What If I Didn’t Get a Likely Letter?
You’re in that insidious lull between the moment when you finally send out those finished applications and the time when you start obsessively checking your email for decisions. Maybe you’re hearing from people around you that they’ve received likely letters from colleges – or maybe you’ve received one yourself. Likely letters can be ambiguous, anxiety inducing, and rather arbitrary. But they shouldn’t be cause for worry – while getting one is a good sign, not getting one doesn’t mean that your chances at admission are gone.
Historically, likely letters were sent out to athletes being recruited by Ivy Leagues in an attempt to generate interest, to flatter applicants and to persuade them. Because these colleges were all choosing from a small pool of top athletes, coaches would push to admissions the names of favored athletes needed to round out their teams, in hopes that these students would be notified early that they are top applicants. If admissions believed that these students were also strong outside of athletics, they were sent letters suggesting they were likely to be admitted. These letters were meant to entice the applicant to lean towards a particular college because they were being pursued there.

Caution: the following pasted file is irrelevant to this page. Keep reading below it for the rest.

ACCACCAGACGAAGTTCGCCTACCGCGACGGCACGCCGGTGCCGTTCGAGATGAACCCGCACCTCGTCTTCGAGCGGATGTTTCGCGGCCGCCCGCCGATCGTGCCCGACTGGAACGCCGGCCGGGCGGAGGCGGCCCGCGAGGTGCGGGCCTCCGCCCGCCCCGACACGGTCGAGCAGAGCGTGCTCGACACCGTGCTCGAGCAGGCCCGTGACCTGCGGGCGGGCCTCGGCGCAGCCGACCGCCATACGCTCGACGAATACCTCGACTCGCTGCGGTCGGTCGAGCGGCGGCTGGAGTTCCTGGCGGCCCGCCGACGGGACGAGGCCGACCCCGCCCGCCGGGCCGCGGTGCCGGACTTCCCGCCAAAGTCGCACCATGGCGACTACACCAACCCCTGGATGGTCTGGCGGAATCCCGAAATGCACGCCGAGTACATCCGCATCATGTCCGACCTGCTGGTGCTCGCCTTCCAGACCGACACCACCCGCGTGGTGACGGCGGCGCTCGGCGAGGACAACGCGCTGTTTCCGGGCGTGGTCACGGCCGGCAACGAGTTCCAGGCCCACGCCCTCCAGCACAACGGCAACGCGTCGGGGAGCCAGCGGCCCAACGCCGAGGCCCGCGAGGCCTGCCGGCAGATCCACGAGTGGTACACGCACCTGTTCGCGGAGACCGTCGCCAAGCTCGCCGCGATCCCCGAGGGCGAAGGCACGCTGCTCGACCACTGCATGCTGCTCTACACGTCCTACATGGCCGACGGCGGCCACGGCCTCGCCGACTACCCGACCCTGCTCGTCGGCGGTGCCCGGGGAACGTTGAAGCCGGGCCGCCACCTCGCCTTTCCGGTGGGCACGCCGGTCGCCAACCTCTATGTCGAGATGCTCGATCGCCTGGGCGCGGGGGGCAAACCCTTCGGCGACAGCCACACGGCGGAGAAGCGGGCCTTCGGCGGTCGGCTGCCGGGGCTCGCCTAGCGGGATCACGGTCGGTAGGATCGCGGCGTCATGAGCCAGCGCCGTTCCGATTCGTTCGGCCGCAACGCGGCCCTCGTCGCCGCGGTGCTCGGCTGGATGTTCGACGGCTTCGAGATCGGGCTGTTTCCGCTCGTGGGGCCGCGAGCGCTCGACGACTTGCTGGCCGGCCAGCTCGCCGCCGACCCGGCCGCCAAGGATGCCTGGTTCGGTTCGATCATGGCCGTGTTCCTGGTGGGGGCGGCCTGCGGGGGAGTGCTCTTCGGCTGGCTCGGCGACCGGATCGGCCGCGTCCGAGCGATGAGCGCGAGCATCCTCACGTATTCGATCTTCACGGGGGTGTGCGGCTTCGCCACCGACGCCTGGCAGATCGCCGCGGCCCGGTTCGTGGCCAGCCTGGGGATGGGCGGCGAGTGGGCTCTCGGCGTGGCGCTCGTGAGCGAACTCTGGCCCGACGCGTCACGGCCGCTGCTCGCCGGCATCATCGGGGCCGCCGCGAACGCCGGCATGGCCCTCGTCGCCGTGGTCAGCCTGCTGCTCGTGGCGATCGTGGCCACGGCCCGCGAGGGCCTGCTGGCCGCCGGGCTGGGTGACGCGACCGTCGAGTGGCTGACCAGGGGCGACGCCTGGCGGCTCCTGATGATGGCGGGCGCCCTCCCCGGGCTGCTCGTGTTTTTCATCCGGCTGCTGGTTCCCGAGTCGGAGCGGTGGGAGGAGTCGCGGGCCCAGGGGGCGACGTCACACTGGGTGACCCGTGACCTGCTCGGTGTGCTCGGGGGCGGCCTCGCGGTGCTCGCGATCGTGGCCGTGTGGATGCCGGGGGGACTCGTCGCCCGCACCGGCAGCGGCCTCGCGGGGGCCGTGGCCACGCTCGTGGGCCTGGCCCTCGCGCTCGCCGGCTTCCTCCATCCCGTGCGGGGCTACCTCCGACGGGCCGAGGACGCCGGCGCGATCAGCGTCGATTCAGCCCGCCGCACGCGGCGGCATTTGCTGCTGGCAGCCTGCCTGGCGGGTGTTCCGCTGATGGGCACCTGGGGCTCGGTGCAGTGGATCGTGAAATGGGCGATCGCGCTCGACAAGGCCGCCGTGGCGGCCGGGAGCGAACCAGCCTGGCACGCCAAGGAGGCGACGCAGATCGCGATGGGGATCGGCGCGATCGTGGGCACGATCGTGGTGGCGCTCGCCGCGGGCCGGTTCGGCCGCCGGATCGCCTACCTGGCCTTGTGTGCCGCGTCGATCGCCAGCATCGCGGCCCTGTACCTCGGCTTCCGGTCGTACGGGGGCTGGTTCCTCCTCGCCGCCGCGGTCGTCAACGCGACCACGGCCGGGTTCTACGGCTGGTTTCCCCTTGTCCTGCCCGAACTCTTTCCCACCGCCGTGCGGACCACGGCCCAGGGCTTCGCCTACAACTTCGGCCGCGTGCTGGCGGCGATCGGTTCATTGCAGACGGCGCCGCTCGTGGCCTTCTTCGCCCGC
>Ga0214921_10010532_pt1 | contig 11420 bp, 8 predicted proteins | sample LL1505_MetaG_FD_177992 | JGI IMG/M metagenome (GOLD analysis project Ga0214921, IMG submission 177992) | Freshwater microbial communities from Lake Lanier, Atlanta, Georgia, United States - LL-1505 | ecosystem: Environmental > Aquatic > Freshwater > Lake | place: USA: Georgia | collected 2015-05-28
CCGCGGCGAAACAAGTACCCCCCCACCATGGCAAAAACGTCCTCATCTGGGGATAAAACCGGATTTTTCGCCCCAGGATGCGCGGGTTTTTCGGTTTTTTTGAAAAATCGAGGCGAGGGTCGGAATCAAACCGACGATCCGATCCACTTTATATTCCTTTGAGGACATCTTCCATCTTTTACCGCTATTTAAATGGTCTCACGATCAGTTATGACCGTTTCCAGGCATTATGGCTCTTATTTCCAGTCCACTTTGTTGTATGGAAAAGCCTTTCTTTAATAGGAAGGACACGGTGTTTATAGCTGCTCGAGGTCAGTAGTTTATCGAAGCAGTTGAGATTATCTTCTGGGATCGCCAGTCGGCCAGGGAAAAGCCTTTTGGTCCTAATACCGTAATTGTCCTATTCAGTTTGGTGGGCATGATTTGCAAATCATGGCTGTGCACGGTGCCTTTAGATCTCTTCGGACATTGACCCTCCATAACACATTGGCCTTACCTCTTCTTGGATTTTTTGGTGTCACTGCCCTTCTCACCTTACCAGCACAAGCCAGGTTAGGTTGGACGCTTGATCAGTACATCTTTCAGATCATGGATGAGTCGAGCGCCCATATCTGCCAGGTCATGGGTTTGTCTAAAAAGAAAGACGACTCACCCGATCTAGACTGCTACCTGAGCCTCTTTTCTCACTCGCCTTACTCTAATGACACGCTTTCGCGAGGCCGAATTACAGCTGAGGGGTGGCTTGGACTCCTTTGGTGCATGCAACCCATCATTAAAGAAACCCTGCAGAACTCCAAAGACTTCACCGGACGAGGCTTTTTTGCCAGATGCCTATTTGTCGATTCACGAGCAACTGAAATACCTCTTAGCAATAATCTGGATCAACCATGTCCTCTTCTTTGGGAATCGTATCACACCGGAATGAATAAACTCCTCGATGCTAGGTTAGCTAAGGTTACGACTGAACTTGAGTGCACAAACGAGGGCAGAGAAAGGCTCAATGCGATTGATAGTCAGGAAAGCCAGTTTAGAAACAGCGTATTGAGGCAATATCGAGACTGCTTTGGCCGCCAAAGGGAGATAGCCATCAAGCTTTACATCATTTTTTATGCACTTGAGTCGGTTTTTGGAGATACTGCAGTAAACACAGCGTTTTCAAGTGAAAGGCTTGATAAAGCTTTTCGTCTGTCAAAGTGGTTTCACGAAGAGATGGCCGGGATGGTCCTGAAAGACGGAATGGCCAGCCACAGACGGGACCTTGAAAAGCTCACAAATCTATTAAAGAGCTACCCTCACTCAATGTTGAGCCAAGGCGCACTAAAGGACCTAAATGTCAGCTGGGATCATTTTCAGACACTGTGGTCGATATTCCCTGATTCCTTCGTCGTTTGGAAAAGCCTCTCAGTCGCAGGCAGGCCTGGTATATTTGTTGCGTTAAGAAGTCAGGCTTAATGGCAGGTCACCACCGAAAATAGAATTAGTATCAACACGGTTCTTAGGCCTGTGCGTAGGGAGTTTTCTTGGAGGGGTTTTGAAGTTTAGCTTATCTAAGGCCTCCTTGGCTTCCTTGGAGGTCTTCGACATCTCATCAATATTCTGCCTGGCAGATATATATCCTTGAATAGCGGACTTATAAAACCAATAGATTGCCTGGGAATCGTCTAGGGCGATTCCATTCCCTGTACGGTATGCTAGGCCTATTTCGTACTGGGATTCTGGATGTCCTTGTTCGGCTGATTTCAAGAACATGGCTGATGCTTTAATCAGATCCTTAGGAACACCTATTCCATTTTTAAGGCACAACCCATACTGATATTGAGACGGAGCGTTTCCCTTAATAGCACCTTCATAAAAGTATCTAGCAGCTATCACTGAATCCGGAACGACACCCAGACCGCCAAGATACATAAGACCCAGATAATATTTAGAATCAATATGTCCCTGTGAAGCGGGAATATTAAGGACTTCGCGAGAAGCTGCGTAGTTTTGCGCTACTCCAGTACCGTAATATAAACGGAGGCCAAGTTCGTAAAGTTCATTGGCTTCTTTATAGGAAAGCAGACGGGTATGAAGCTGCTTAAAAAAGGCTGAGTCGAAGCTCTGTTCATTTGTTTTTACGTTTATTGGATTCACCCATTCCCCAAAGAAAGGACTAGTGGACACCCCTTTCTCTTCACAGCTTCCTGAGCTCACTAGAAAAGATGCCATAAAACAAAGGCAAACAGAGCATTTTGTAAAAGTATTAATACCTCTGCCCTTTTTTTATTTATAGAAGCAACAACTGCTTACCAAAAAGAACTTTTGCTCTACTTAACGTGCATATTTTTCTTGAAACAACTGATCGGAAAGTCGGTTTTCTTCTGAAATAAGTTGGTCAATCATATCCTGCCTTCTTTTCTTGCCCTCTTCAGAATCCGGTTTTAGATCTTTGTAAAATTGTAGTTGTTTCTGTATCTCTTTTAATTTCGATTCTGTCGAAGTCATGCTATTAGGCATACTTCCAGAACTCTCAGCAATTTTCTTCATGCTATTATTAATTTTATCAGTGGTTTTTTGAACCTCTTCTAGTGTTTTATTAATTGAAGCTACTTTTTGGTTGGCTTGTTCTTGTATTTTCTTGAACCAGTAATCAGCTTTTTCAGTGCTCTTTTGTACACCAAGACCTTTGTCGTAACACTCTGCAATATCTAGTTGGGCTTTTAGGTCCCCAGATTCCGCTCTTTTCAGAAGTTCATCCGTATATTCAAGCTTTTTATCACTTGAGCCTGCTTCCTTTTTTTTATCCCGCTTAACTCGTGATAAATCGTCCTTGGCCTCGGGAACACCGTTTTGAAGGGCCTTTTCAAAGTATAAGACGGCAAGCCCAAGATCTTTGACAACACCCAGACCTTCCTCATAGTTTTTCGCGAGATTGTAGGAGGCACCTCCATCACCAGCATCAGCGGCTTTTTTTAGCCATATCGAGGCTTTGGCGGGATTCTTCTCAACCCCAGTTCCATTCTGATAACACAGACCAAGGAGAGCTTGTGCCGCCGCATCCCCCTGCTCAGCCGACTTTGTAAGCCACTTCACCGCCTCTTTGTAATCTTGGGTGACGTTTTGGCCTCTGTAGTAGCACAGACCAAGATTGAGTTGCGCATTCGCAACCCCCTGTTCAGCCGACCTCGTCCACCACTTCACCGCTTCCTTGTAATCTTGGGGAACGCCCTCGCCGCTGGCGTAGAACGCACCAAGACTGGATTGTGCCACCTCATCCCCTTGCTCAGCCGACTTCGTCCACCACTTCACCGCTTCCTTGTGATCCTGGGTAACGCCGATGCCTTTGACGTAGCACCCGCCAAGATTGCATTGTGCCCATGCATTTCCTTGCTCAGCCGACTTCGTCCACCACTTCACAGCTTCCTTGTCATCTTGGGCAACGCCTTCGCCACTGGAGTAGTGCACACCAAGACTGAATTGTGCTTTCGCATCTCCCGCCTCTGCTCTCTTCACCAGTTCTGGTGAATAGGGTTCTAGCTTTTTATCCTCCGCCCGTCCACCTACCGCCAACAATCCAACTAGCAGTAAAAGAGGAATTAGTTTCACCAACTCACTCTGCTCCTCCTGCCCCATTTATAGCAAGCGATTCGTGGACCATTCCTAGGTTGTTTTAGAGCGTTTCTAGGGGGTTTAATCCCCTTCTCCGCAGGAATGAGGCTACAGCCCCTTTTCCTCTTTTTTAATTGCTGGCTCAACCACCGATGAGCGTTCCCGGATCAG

Today, likely letters are sent to applicants both outside of athletics and outside of the Ivy League. A number of competitive colleges are sending likely letters weeks before official admission in order to reel in top applicants who might be getting acceptances from a number of appealing colleges. So what does this mean for you if you haven’t been sent one?
Nothing at all actually. The arbitrary part of likely letters is that because they are sent out in the middle of reviewing applications, some top applicants who deserve likely letters are not sent one because the batch of letters has been mailed before their application is reviewed. There is no way of knowing whether you are one of these people, so there is no need to stress when others around you may be receiving early notification.
And for those of you who do see that wonderful envelope in your mailbox? If you’re in that lucky few, you aren’t required to do anything besides jump up and down at being one of a very small minority of applicants (less than 10% at UVA, for example). Your admission to that school is virtually guaranteed, as long as you do not succumb to that gnawing monster senioritis, or any other negative action that would revoke a regular admission decision.